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Playing with Active Text in Flash

Static text gets the job done, giving information to your Web site visitors. But Flash can do so much more with text. Sometimes you don't want your text to be text at all, but rather prefer a bunch of individual letter shapes that you can bend, twist, move, and otherwise discombobulate. Flash's Break Apart command lets you do this.

If your design calls for getting information from your Web site visitors, you can do so by using a text input box, which is a field into which site visitors can input text.

And then there's dynamic text. The content of a dynamic text box is determined by a variable whose content can change at different points in your Flash movie. Dynamic text is a wonderful way to personalize information you present to visitors to your Flash Web site.

Breaking text apart

When you break apart a block of text, you can select each letter of text, a useful task if you want to animate the letters. If you apply the Break Apart command twice, you convert each letter into a vector object, which is a good thing if you want to create stylized letters. You can also apply a shape tween to a letter that has been converted into a vector object, which enables you to morph a letter into something else.

Here's how you break apart text into individual letters:

1. Use the Select tool to select the block of text.

2. Right-click (Windows) or Control-click (Macintosh) the selected text block and choose Break Apart from the context menu.

Alternatively, you can press Ctrl+B (Windows) or Cmd+B (Macintosh) or choose Modify --> Break Apart to achieve the same result.

And here's how you break apart text into vector objects:

1. Use the Select tool to select the block of text.

2. Right-click (Windows) or Control-click (Macintosh) the selected text block and choose Break Apart from the context menu.

Alternatively, you can press Ctrl+B (Windows) or Cmd+B (Macintosh) to achieve the same result.

3. Repeat Step 2.

When you break apart text into vector objects, they can no longer be edited as text. You can, however, edit the individual objects with the Select tool, which is used to edit the path of the shape, or Subselection tool, which is used to edit the individual points that make up the shape.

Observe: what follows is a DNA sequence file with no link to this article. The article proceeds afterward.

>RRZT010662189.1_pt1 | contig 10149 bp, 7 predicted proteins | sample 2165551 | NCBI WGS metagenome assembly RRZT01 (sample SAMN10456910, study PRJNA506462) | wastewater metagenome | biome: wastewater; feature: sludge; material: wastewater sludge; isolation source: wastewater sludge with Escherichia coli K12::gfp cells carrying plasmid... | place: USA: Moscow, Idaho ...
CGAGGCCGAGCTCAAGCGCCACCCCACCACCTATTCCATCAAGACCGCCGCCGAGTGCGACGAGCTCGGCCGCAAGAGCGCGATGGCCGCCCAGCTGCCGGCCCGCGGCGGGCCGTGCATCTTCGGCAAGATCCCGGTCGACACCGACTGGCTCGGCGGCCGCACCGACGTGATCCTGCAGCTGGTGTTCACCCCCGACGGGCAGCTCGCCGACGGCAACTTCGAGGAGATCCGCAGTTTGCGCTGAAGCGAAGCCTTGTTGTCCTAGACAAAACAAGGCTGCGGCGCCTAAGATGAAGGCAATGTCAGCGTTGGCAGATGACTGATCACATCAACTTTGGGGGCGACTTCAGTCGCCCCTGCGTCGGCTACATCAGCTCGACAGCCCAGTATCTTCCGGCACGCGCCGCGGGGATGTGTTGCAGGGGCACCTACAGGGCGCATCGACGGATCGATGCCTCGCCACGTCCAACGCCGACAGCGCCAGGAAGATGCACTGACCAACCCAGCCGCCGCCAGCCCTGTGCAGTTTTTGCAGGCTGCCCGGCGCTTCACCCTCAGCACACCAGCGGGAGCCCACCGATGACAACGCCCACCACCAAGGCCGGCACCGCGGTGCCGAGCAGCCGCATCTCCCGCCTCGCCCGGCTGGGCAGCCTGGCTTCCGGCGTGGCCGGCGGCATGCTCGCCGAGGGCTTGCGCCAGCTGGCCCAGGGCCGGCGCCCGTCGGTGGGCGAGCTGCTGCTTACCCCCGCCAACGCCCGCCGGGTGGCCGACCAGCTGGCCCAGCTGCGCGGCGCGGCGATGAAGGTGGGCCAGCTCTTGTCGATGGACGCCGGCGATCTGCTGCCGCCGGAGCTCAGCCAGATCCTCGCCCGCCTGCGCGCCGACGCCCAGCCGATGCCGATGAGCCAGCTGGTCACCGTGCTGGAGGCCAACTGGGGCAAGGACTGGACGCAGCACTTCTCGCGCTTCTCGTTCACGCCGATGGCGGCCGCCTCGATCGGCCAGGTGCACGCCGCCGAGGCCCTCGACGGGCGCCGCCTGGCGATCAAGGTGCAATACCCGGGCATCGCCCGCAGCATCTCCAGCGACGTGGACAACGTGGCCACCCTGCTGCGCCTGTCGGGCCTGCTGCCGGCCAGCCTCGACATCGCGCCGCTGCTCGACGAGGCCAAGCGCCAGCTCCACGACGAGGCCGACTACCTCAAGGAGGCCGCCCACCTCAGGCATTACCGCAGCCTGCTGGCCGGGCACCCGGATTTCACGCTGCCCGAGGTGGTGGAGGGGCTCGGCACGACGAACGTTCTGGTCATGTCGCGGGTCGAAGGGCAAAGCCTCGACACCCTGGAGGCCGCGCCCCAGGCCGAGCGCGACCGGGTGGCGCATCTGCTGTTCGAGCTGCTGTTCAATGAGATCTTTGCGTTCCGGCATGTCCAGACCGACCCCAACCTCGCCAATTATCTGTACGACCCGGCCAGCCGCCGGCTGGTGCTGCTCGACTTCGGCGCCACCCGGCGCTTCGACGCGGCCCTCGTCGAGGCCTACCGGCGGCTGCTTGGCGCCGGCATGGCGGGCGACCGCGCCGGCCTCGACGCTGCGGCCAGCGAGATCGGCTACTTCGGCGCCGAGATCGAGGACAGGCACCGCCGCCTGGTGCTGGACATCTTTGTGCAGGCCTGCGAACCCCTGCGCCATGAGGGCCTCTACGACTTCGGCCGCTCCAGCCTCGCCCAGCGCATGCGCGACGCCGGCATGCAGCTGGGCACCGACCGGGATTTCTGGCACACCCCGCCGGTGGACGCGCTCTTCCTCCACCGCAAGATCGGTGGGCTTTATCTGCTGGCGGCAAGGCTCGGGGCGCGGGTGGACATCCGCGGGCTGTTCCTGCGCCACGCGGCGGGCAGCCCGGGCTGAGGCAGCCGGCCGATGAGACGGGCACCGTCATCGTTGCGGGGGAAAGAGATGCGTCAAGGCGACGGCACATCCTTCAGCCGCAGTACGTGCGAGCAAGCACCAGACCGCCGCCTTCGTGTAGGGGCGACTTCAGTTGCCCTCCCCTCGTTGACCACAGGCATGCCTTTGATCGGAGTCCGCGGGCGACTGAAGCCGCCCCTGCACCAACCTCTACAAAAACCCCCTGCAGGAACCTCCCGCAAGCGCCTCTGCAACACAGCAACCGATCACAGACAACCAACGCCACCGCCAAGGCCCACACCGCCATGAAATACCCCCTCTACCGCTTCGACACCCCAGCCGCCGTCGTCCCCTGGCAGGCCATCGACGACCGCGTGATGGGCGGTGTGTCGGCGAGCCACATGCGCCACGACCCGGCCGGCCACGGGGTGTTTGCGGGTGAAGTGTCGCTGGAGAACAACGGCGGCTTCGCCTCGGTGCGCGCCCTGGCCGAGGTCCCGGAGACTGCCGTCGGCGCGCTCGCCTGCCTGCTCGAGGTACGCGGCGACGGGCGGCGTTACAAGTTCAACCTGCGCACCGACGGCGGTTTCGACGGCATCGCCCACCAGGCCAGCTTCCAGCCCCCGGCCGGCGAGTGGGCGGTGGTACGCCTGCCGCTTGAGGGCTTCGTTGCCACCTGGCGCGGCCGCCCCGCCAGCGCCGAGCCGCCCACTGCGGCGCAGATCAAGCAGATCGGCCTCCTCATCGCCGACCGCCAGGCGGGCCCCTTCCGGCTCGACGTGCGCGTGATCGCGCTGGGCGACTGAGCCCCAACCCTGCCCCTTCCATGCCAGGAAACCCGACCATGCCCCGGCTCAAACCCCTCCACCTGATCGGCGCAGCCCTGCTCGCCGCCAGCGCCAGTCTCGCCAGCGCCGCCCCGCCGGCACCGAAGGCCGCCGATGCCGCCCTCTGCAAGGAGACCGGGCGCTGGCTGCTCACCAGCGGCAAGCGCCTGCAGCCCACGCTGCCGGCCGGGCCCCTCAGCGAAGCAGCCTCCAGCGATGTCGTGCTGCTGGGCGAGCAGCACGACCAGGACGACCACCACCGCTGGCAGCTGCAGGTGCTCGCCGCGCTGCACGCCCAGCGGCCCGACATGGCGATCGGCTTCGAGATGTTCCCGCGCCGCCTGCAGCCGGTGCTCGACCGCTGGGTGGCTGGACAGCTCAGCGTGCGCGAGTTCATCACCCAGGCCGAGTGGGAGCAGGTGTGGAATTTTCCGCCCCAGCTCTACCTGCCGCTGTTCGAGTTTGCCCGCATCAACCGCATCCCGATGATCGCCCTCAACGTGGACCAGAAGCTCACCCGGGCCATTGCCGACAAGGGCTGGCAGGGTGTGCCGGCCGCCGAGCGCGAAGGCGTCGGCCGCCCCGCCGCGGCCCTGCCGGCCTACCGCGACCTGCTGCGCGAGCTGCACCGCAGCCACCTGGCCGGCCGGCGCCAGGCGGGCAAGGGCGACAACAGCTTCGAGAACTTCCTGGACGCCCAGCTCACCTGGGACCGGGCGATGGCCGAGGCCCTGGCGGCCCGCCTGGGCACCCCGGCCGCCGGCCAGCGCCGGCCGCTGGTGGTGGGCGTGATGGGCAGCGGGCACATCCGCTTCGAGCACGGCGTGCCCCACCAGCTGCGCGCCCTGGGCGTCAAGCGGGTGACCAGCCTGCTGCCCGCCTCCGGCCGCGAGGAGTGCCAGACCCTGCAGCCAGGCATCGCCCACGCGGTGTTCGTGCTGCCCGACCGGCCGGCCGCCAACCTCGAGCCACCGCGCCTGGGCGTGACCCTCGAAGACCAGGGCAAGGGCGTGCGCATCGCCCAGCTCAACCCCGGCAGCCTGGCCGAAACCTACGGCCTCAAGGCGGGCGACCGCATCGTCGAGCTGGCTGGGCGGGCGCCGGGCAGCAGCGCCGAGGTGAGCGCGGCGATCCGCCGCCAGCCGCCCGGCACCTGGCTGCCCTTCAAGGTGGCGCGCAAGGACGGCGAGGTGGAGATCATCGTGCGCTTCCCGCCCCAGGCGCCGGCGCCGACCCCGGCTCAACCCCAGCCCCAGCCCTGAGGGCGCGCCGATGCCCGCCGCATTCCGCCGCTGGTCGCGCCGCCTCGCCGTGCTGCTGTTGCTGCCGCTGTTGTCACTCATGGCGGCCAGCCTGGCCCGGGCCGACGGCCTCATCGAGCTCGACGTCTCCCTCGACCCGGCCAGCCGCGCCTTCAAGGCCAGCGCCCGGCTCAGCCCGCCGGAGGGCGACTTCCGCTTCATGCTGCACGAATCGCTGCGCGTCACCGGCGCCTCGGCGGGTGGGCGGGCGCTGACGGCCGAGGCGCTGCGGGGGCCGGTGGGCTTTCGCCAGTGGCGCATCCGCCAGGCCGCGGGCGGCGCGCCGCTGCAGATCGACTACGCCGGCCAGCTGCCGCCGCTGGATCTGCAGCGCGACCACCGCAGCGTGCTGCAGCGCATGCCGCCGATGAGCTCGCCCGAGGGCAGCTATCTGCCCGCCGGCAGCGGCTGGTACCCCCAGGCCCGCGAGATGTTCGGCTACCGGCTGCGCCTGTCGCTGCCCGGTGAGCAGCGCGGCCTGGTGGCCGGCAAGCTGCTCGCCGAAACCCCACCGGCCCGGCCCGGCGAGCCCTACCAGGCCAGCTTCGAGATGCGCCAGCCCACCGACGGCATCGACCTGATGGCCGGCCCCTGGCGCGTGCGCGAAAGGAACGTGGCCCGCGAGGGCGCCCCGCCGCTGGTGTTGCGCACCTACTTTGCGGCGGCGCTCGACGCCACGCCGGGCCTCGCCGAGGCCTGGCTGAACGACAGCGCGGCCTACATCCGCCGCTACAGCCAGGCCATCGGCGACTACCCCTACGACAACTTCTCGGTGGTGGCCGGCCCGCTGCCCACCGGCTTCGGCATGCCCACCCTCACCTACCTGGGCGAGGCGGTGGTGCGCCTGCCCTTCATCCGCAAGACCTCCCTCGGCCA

Creating input text boxes

An input text box enables your Flash Web site visitors to input information, which is then stored in a variable. The contents of the variable can be used in other parts of your Flash movie; for example, you can display the contents of the variable in a dynamic text box. Here's how you create an input text box:

1. Select the Text tool.

2. Choose Window --> Properties to open the Properties Inspector.

3. Select the Input Text option from the Text Type drop-down menu.

The Properties Inspector is reconfigured to accept the parameters for input text.

4. Specify the font attributes.

5. Enter a name in the Var field.

This is the name for the variable that will store the information entered by the user.

6. Drag the Text tool on Stage to define the area that will be occupied by the input text box.

After entering a name in the Var field, you've provided Flash with everything it needs to know in order to store the information entered by visitors to your Flash Web site. To demonstrate the one-two punch of input text and dynamic text, create a new document by following the preceding steps, and then following the steps in the next section to create a dynamic text box using the same Var name you used with the input text box. When the movie is published or tested (Ctrl+Enter [Windows] or Cmd+Return [Macintosh]), the text entered in the input text box is mirrored in the dynamic text box.

Creating dynamic text

A dynamic text box enables you to display information that is stored in a variable. Dynamic text boxes are wonderful ways to display information previously input by a user or information you've assigned to a variable. For example, you can use a dynamic text box to display information entered by a Web site visitor — shipping information, for example. Follow these steps to create a dynamic text box:

1. Select the Text tool.

2. Choose Window --> Properties to open the Properties Inspector.

3. Select the Dynamic Text option from the Text Type drop-down menu.

The Properties Inspector is reconfigured to accept the parameters for dynamic text.

4. Specify the font attributes.

5. Enter a variable name in the Var field.

This is the name of the variable that contains the information you want to display in the dynamic text box.

Make sure you type the variable name correctly. Misspelled or mis-capitalized variable names translate into buggy Flash movies.

6. Drag the Text tool on Stage to define the area occupied by the dynamic text box.

When the movie is published, the dynamic text box displays the information stored in the variable that contains the same name you entered in the Var field in Step 5.

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